When the Rapha Women’s Prestige event was announced, it prompted a flurry of social media messages -
“Who’s up for a girl’s weekend in the Hunter Valley?!”
"How far is it?"
"130-odd kilometres…including dirt and gravel?"
"Guess I’d better do some training then!"
Our team of four formed, the next step was a WhatsApp group chat to discuss the essentials, like matching team socks and how much chocolate we would need.
The date in the calendar was the perfect nudge to get me out of bed on those cold, dark autumn mornings - I didn’t want to let my teammates down.
Then, disaster. Less than a week before our all day cycling adventure, my final training ride ended in a short flight over the handlebars, terminated by some very sharp rocks.
With my knee bandaged and braced like crystal glasses packaged for long distance postage, it looked as if my team would be taking on Saturday’s event without me.
One (wo)man down, they scrambled to find a fourth team member, eventually talking Amy into it with less than 24 hours to go.
As the weekend inched closer, an escape from the tedium of my tiny Sydney rental started to seem more and more attractive. Waking at 2am desperately needing to pee, with my leg in a brace and the bathroom a steep flight of stairs away, is the stuff nightmares are made of. The Hunter Valley, with its quality girl time, cheese, wine (well, maybe not wine given my prescribed antibiotics) and stair-free bathroom access beckoned. It might not be the trip I had planned, but surely it had to be better than being stuck at home?
Arriving late on Friday night, I was confronted by what would soon prove my nemesis for the weekend: The Stairs. While riders would be taking on 127km and 1300m of climbing in tomorrow’s Prestige, my personal challenge was a hellishly steep, narrow set of spiral stairs leading up to the front door of our Airbnb rental.
Light and laughter spilled from above, urging me upward. I took a deep breath, and hopped up the first step, and then the second. Panting at the top, I was greeted with hugs and the dreamt-of cheese platter - like manna from heaven. Alex, Becky and Iry had lost no time changing into trackpants and pyjamas and getting cozy on the enormous sofa. The eclectic backdrop of frocked pink velvet curtains, fake palm tree and ‘Welcome to Vanuatu’ memorabilia added a quirky note to our low key Friday night festivities. It was good to be here, together.
As daylight dawned the next day, women arrived by bike and car to the start point in Pokolbin. Early arrivals were excited to see a red fox trot across the car park, pausing just long to have his photo taken. The Rapha van with its promise of hot coffee became the meeting point, riders gathering around to warm up their cold hands with a pre ride brew, or two.
Colourful matching team kits and the sound of sixty women chatting brightened the early morning chill. One of the few not in lycra, I felt a little out of place, but not for too long. I recognized several faces amongst the cacophony, and got introduced to many more. Commiserations and healing tips abounded, people sharing stories of their own past injuries.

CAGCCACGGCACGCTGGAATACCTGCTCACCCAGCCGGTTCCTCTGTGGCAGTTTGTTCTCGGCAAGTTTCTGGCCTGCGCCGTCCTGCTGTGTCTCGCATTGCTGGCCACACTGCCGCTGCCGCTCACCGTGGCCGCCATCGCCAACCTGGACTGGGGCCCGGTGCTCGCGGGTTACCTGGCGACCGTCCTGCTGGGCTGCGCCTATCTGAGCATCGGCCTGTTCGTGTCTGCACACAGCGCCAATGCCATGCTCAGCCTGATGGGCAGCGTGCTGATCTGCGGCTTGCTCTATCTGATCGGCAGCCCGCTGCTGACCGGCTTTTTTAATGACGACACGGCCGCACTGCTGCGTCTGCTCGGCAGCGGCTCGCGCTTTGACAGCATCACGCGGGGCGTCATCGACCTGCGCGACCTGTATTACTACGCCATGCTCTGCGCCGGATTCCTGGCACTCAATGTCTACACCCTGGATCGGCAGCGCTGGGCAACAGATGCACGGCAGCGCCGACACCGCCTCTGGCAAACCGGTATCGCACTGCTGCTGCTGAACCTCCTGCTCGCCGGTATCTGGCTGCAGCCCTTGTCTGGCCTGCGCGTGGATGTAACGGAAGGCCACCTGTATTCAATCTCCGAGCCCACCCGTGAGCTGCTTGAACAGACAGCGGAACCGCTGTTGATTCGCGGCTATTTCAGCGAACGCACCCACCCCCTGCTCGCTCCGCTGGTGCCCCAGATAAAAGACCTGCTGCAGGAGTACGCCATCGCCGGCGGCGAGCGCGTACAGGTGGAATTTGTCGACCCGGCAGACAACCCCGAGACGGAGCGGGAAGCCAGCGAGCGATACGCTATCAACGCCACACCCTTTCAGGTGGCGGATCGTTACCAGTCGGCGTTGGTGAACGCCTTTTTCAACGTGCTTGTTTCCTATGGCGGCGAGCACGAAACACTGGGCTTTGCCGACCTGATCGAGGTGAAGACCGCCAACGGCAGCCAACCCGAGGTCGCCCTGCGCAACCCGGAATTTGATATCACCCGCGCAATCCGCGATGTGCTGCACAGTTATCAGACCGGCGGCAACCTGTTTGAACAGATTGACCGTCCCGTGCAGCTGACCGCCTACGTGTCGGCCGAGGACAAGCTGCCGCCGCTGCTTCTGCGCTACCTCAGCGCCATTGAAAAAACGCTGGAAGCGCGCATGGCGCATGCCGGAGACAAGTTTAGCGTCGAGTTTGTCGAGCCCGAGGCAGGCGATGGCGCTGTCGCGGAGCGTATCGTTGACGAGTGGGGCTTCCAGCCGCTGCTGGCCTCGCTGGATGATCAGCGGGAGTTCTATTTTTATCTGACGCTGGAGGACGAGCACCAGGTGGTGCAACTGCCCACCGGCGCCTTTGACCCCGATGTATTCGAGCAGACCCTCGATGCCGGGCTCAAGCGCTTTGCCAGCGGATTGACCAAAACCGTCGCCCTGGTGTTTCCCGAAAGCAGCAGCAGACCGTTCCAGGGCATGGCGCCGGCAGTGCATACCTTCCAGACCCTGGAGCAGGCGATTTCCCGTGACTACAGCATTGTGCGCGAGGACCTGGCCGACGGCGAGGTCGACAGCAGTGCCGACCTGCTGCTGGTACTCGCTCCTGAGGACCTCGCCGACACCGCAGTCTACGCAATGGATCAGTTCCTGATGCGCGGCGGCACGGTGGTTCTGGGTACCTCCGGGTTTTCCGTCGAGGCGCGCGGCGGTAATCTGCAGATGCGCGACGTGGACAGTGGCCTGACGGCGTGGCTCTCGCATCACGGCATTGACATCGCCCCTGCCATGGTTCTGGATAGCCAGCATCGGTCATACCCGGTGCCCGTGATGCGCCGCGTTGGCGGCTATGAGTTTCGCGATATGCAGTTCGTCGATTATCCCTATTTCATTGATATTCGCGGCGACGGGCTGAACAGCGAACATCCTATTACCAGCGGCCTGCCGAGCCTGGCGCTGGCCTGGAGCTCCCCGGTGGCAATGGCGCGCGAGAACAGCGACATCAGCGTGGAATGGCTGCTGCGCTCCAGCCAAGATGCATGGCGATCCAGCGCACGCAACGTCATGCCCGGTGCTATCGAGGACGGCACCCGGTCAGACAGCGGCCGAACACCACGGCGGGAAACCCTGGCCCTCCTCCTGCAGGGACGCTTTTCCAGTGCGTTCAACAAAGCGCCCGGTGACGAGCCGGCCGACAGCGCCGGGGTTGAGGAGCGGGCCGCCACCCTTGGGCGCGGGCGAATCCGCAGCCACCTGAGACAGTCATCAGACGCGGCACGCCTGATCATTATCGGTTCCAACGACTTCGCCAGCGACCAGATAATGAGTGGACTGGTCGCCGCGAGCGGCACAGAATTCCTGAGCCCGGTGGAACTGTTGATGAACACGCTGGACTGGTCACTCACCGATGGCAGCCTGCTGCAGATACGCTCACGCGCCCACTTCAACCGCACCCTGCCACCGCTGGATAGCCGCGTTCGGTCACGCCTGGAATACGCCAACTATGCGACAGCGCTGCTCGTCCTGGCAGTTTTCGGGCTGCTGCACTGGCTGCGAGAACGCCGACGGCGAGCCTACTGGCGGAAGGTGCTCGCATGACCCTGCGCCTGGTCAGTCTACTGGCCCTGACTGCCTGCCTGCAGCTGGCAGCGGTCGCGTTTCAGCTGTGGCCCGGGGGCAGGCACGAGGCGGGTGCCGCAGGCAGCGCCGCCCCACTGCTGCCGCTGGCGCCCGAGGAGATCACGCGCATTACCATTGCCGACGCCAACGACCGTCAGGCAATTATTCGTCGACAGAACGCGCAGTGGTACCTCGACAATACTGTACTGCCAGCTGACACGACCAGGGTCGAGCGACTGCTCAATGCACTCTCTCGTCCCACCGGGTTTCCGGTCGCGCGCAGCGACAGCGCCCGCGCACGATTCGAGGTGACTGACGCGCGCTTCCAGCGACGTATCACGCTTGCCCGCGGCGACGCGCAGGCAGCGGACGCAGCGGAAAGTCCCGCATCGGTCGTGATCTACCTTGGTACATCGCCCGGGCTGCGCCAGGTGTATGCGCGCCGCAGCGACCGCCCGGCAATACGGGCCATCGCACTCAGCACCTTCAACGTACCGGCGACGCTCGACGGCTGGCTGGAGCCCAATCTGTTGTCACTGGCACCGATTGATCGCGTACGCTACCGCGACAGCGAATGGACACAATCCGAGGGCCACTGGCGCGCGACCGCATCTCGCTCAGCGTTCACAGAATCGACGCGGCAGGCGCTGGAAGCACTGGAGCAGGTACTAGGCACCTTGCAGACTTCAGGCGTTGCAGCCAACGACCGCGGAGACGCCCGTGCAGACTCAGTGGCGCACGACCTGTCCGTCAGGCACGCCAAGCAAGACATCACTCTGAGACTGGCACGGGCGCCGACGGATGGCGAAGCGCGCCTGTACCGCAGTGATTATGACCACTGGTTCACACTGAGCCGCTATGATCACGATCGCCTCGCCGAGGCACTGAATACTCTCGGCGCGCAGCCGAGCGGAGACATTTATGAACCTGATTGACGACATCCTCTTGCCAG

The Rider Briefing stressed 'this is not a race, it's an adventure'. Teams would be responsible for their own navigation and any mechanicals as they made their way between checkpoints. Riders took off final layers, checked the route one last time and grabbed another bakery snack for the road. Meanwhile I got set up in the photographer’s van, leg propped up in the back seat. It was time for the adventure to begin.
Teams rolled out one by one through Hunter Valley vineyards in the winter sunlight, layered up against the cutting wind. As we turned off the main highway the road narrowed, curving now through rolling countryside and stretches of forest.
While the cyclists settled into a steady rhythm, we scanned constantly for photographic spots, trying to capture the perfect combination of surroundings, light and riders, timed exactly for an instagram-worthy shot. Photographing an event is a challenge in itself, it seems!
As the sun rose higher and the air warmed, it was time for a welcome snack break at Myrtle house, generously furnished with scones, jam, lashings of whipped cream, and of course, more coffee. This time, teams rolled out together in clumps of two or three, sharing the work at the front.
Paved roads gave way to dirt and gravel, climbing upward in earnest now. One group stopped on the roadside to fix a flat tyre, telling jokes to pass the time. As individual riders started to struggle and drop back, their teammates slowed, offering encouragement. ‘Just a little bit further!’
A final pinch, and then the view. A vast Hunter Valley vista lay before us, in waves of green and blue. Even the most focused looking cyclists stopped for a moment to drink it in. Further down the road, the photographer set up his next shot while I made a nest of blankets in the vineyard grass. Half dozing, I could feel the wind in my hair and the sun on my skin. This might not have been the way I’d planned my weekend, but it wasn’t exactly a bad place to be.
Before I knew it, the event was over, the last riders rolling in to the pub to load up a plate and lift a glass in camaraderie. I was ready to lift my (non-alcoholic) glass with them. I may not have done the ride today, but this was my community all the same. A sisterhood of shared passion. At the end of the weekend as I drove home to exchange one set of stairs for another, I smiled as my WhatsApp chat dinged, and dinged again.
Words By: Alice King
Photography By: Ben Cirulis